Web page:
Tag Archives: Salish Sea

Final Qwu?gwes wet site report is available for download

Toy war club from Qwu?gwes site.  Source: Qwu?gwes Report.

Toy war club from Qwu?gwes site. Source: Qwu?gwes Report. Click to enlarge.

Dale Croes kindly sent me a link to the final report for the Qwu?gwes wet site (45TN240), which is  is located on Mud Bay at the southern end of Eld Inlet, Puget Sound, near Olympia, Washington (map). The site was apparently first occupied about 800 years ago.  This report, hosted at NewsWARP, checks in at almost 1,000 pages and about 80 megs, and is the product of more than 10 years of field-school and collaborative research with the Squaxin Tribe.  There look to be about two dozen authors. If you’re not up for the whole thing right away,  there’s a much shorter executive summary you can download here. But it’s a really impressive report covering everything from stone to bone to wood, bark, root, wood I.D., ethnobotany, paleo-seismology, fishtraps, and more.  It’s very clearly written at an accessible, non-technical  level, largely by students. I’ll pick out a few of many highlights below. Continue reading

ASBC Victoria – Public Talk Tue Oct 18: Daryl Fedje on Gulf Islands Archaeology

Parks Canada - UVIC Archaeological Project in the Intertidal Zone, 2010.

Next up for the local (Victoria) branch of the Archaeological Society of B.C. is a Tuesday, October 18th talk by Daryl Fedje of Parks Canada Archaeology. Details below; it is free and open to the public.  I know of some of this research to be presented and if I can add an editorial comment:it is now clearly demonstrated that the intertidal zone has very high potential for un-disturbed archaeological deposits, some of which show exceptional preservation.  These include not only classic “waterlogged sites” with woody preservation, but also numerous water-saturated shell middens, and even the remains of intact house features.  I think it’s probable that in the Salish Sea at least, the intertidal zone is a hugely unappreciated zone of interest and I hope the Archaeology Branch and Consulting Archaeologists are working together to make sure it gets a thorough examination. And, if they aren’t, then it would be welcome if First Nations were to apply pressure by demanding routine subsurface testing in intertidal zones as a minimum requirement for shoreline archaeological assessments, perhaps commenting to this effect when reviewing permit applications.  Anyway:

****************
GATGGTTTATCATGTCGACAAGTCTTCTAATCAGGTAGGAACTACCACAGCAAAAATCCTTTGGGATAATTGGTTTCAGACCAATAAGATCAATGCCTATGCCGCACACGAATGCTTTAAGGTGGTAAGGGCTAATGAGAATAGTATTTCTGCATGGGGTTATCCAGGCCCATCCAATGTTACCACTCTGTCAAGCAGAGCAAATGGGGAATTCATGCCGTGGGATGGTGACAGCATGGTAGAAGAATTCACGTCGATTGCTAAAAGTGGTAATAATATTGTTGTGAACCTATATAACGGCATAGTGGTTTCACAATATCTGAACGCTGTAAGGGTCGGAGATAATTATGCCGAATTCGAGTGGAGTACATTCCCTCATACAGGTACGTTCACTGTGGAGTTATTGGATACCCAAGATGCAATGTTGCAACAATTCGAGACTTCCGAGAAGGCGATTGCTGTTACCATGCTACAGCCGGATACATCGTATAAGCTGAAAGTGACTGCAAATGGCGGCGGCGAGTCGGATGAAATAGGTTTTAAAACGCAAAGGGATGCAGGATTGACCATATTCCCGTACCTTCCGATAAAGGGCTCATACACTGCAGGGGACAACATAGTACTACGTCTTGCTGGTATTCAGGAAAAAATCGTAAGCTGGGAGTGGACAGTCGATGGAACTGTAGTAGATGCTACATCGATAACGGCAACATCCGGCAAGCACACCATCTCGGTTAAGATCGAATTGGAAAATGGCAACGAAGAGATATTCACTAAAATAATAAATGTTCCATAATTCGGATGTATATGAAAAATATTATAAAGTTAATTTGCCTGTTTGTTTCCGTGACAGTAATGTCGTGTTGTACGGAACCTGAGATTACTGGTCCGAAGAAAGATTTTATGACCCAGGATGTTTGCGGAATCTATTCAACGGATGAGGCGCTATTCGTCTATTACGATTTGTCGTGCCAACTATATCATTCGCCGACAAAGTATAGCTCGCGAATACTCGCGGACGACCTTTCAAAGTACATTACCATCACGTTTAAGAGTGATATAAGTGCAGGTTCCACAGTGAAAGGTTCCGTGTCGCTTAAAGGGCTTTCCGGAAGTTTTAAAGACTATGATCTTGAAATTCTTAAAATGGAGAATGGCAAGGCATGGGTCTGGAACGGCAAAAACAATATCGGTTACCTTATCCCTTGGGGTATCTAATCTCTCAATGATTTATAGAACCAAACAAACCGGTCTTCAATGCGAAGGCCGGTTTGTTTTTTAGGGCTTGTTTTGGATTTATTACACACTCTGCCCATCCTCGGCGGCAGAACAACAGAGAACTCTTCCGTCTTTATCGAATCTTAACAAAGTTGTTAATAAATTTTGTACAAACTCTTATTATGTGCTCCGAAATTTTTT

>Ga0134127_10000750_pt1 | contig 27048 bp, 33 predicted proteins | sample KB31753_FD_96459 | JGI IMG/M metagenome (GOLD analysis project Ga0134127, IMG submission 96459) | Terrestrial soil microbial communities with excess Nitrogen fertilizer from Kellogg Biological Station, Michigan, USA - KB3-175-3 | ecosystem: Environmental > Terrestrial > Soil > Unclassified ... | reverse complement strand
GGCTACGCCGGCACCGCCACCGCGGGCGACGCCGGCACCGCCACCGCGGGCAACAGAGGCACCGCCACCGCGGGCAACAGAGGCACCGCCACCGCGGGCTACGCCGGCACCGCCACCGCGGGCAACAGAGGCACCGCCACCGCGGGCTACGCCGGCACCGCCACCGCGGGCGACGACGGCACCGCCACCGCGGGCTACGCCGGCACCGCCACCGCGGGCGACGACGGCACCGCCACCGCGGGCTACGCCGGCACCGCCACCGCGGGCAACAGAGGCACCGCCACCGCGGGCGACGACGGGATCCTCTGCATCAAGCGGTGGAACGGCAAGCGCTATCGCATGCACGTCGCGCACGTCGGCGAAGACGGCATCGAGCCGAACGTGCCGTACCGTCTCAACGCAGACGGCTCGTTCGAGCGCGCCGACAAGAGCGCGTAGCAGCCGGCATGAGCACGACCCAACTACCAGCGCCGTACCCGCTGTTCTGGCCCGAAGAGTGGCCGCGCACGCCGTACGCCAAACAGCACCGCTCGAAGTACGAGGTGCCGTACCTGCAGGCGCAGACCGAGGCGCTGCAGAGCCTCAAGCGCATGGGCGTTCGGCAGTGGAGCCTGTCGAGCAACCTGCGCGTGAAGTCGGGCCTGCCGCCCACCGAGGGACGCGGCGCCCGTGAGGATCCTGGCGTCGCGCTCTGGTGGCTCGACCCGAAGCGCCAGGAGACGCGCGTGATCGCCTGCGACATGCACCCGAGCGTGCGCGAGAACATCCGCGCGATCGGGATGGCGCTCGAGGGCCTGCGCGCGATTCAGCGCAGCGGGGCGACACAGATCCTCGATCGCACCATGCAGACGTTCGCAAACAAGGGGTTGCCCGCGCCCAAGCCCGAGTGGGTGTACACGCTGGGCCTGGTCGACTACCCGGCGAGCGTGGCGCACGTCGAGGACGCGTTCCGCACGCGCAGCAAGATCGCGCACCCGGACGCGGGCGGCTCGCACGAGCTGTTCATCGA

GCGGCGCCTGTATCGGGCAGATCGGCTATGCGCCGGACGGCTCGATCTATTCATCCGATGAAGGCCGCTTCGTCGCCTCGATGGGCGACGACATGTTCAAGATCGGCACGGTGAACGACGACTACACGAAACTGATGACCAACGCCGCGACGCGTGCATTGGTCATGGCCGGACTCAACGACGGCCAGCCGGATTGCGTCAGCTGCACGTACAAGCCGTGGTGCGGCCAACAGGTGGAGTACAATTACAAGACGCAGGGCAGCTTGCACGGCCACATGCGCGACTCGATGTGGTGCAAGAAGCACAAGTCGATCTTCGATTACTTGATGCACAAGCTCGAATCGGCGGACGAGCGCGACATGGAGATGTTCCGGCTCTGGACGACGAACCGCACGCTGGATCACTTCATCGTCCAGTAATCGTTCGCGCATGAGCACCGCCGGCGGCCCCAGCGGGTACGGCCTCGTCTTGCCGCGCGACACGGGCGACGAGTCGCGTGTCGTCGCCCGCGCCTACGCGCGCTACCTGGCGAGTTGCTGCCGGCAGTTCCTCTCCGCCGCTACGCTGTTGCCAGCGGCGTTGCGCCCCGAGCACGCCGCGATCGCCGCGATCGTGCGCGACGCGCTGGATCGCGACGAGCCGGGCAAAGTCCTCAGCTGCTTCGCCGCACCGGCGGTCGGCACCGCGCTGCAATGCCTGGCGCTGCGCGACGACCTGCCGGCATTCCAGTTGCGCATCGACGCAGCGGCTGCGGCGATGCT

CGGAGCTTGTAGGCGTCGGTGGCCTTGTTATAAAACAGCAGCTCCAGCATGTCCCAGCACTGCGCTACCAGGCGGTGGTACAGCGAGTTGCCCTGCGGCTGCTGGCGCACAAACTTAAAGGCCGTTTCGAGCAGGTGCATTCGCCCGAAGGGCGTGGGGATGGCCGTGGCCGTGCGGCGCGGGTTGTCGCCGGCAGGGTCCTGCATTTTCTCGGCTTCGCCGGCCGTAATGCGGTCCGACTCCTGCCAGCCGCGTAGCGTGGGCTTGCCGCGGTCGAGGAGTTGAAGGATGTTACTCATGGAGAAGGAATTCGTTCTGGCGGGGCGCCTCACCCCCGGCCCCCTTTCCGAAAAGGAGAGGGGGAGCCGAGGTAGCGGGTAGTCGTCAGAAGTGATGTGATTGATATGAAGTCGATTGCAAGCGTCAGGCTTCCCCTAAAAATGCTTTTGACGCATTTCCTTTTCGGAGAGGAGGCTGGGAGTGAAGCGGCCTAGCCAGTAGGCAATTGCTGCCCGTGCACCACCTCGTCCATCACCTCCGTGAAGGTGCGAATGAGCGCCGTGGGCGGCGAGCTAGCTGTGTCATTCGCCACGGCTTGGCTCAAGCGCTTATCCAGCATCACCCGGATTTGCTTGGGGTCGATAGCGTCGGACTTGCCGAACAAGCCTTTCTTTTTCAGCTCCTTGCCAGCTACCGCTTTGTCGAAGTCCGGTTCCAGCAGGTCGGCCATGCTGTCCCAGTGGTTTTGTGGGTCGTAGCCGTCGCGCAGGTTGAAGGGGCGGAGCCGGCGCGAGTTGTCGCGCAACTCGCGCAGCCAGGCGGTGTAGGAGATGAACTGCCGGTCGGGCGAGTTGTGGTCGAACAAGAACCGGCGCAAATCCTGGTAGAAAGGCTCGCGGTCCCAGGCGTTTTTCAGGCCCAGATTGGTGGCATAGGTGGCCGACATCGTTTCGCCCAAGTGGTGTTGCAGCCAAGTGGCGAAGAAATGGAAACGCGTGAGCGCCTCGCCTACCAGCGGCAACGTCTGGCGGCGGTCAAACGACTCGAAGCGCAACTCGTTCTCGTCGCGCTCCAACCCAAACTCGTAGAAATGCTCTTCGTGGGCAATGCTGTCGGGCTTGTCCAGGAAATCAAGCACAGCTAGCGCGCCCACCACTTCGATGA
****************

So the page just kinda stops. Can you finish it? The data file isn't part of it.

Intertidal Archaeology in the Gulf Islands National Park Reserve

October 18th, 2011, 7:30
pm Pacific Forestry Centre,
506 West Burnside Road (Map)

FREE AND OPEN TO THE PUBLIC.

Abstract:  Recent investigations in the Gulf Islands National Park Reserve included a focus on the intertidal zone. Analyses of cultural and paleoecological data obtained from these investigations has resulted in a more detailed sea level history for the area and, discovery of a suite of archaeological sites associated with sea levels slightly lower than modern. These now-intertidal sites include intact shell middens and apparent house features dating as early as 4,000 years ago.

Bio: The Victoria ASBC Branch president writes,  “Daryl Fedje is a long-time archaeologist with Parks Canada, now based in Sidney, B.C.  He is widely published, with a respected international reputation.  Research in the Gulf Islands that he directs, co-directs, or facilitates is some of the most current work relevant to the Victoria region – but of course with wider ramifications.

Happy “Birthday”, Vancouver

Unidentified Musqueam Chief as portrayed by Cardero in 1792. Source: Vancouver Sun.

The City of Vancouver had its 125th anniversary yesterday, and the local press was full of reflective pieces on civic leaders, famous visitors, notable crimes and, of course, sports.  Well, it would be churlish not to wish Vancouver Happy Birthday!  Well done, Vancouverites.  But in all the coverage of this momentous event, I only see one single article which acknowledges that people might have lived at the mouth of the Fraser River for a tad longer than 125 years.  And a curious article (PDF)  it is: Ancient history of Vancouver’s first peoples: The city’s history predates its 1886 founding, with a native midden dating back 9,000 years